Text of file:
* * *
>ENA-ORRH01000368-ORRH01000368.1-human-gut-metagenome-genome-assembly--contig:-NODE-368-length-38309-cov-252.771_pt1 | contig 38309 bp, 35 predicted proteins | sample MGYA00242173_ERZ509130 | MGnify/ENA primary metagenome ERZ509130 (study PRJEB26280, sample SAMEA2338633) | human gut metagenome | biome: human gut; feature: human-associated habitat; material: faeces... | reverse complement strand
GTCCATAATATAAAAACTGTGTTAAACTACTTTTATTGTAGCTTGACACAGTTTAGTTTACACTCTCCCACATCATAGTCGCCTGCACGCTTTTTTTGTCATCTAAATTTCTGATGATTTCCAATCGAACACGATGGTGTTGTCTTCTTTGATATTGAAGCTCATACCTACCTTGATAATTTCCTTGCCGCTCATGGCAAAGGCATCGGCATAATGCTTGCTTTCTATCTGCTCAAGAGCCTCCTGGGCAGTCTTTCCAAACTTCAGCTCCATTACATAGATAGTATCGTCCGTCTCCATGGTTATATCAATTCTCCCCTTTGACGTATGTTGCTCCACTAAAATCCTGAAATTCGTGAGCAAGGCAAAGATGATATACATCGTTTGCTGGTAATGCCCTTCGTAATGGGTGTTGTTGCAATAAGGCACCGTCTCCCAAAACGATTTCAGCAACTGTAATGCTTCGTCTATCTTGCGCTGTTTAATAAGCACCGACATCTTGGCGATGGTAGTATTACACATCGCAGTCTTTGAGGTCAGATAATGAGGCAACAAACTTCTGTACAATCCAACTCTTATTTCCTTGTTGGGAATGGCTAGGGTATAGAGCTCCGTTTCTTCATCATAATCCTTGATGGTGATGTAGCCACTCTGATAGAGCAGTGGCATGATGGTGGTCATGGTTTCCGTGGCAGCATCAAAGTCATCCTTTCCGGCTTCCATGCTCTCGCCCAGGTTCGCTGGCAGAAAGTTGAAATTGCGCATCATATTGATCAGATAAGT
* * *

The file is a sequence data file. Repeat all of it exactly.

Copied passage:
>ENA-ORRH01000368-ORRH01000368.1-human-gut-metagenome-genome-assembly--contig:-NODE-368-length-38309-cov-252.771_pt1 | contig 38309 bp, 35 predicted proteins | sample MGYA00242173_ERZ509130 | MGnify/ENA primary metagenome ERZ509130 (study PRJEB26280, sample SAMEA2338633) | human gut metagenome | biome: human gut; feature: human-associated habitat; material: faeces... | reverse complement strand
GTCCATAATATAAAAACTGTGTTAAACTACTTTTATTGTAGCTTGACACAGTTTAGTTTACACTCTCCCACATCATAGTCGCCTGCACGCTTTTTTTGTCATCTAAATTTCTGATGATTTCCAATCGAACACGATGGTGTTGTCTTCTTTGATATTGAAGCTCATACCTACCTTGATAATTTCCTTGCCGCTCATGGCAAAGGCATCGGCATAATGCTTGCTTTCTATCTGCTCAAGAGCCTCCTGGGCAGTCTTTCCAAACTTCAGCTCCATTACATAGATAGTATCGTCCGTCTCCATGGTTATATCAATTCTCCCCTTTGACGTATGTTGCTCCACTAAAATCCTGAAATTCGTGAGCAAGGCAAAGATGATATACATCGTTTGCTGGTAATGCCCTTCGTAATGGGTGTTGTTGCAATAAGGCACCGTCTCCCAAAACGATTTCAGCAACTGTAATGCTTCGTCTATCTTGCGCTGTTTAATAAGCACCGACATCTTGGCGATGGTAGTATTACACATCGCAGTCTTTGAGGTCAGATAATGAGGCAACAAACTTCTGTACAATCCAACTCTTATTTCCTTGTTGGGAATGGCTAGGGTATAGAGCTCCGTTTCTTCATCATAATCCTTGATGGTGATGTAGCCACTCTGATAGAGCAGTGGCATGATGGTGGTCATGGTTTCCGTGGCAGCATCAAAGTCATCCTTTCCGGCTTCCATGCTCTCGCCCAGGTTCGCTGGCAGAAAGTTGAAATTGCGCATCATATTGATCAGATAAGT